July 30, 2002
Idlewild : London W1 Hanover Grand
The storm around them is just about to get a lot, lot bigger
Welcome to the eye of the storm. It's three days until Idlewild's third album proper 'The Remote Part' will crash into the upper reaches of the UK charts at number three, making their commercial peers the likes of Oasis, Nelly and LA funk-rock granpaws the Red Hot Chili Peppers. That's Idlewild, the rag-tag bunch of distressingly bearded indie under-achievers who many people dismissed in the same breath as the likes of Seafood and Embrace last time they had a record out two years ago. Excuse us for sounding cynical, but what went right?
Well, there's the bulletproof self-belief for starters. That and a new outlook - outwards from their native Scotland, rather than being suffocated by their roots.
Most importantly, however, they sound the part. Where last full-length outing '100 Broken Windows' hinted Idlewild were at least influenced by a quality record collection, the highlights of 'The Remote Part' see them take their influences and run with them. The thoughtful jangle of early REM or The Smiths are the most glaringly obvious, but just as often during their more raucous moments they plunder a rich seam of American college rock and avant-emo, referencing the daffy angularity of Pavement or Fugazi's tasteful bombast.
Secondly, in Robby Woomble they have a singer brimming compellingly with contradictions. There's no rock star posturing - in fact the opposite is true. At times during tonight's tiny club show, aimed at easing their new album onto a dedicated fanbase, he looks like the kind of Star Wars adoring fanboy who'd be scared of getting on public transport, let alone be willing to stand in front of thousands and put on a rock show.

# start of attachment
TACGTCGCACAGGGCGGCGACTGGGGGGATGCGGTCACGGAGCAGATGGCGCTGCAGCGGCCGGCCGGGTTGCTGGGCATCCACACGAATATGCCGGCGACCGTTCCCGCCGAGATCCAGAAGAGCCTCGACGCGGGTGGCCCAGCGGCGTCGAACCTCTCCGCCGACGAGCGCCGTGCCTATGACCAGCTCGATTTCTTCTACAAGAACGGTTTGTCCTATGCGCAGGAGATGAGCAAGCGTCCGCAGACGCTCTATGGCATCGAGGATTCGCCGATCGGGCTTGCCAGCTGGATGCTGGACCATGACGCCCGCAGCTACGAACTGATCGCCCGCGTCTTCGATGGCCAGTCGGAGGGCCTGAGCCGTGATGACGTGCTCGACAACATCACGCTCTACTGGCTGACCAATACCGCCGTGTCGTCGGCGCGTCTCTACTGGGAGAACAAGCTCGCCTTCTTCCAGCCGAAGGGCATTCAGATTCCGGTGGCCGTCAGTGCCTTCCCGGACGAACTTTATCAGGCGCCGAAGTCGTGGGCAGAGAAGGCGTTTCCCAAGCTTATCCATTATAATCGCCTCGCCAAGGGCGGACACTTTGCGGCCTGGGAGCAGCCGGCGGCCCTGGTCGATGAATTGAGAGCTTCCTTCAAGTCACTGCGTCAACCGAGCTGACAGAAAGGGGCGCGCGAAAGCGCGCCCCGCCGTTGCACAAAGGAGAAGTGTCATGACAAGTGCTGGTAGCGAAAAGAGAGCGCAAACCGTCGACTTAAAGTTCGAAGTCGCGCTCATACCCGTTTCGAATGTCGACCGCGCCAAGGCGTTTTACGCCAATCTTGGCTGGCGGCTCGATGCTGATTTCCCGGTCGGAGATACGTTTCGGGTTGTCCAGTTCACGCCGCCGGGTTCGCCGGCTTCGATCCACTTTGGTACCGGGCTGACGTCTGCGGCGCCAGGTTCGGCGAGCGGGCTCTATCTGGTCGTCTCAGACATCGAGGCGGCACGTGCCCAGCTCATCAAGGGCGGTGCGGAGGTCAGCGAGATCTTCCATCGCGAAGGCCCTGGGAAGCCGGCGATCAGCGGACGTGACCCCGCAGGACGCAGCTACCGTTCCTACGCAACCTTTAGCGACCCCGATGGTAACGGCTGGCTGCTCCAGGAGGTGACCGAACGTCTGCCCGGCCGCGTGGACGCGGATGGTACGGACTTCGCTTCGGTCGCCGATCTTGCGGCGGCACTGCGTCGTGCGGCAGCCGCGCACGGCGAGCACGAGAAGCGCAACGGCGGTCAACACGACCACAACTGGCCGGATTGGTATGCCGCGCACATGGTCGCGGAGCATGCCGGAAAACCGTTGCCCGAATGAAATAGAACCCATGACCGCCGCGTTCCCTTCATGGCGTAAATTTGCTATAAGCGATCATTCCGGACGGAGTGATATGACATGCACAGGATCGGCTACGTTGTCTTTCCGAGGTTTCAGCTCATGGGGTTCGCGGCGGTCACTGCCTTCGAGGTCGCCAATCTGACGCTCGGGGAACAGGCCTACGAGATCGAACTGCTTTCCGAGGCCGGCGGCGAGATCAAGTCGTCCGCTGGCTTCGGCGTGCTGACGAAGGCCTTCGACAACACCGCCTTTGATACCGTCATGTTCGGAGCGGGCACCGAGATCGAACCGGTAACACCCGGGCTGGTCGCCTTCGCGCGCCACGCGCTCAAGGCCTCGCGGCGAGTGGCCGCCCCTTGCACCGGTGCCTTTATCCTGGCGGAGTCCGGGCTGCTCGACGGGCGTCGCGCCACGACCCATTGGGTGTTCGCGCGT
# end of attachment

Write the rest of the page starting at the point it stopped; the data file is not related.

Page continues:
But, if you look closely enough, emanating steadily from from under that ragged 'I cut my own hair' mop is an endearing self-confidence in his band's ability. You can see he's got a masterplan. The same way Coldplay's Chris Martin has, the same way Morrissey did when he was any good.
But let's not get too far ahead of ourselves just yet: Idlewild still have plenty of work to do and songs to write before they can consider themselves a truly great band. There's a still notable period this evening when their back catalogue lets them down - where they plod rather than soar. But the likelihood that this is as good as Idlewild are going to get is diminishing, replaced by the realisation that the likes of 'American English' and 'You Held The World In Your Arms' are just the tip of the creative iceberg.
It's not out of the question that in twelve months time people could be proclaiming Idlewild the most likely British export to succeed since The Smiths. Twelve months ago, the prospect of them not having a record deal at all was likely. It's an incredible transformation of fortunes, and pleasingly, it's all by their own diligent hand.
Apparently the Americans are waiting for this lot with open arms. The storm around them is just about to get a lot, lot bigger.
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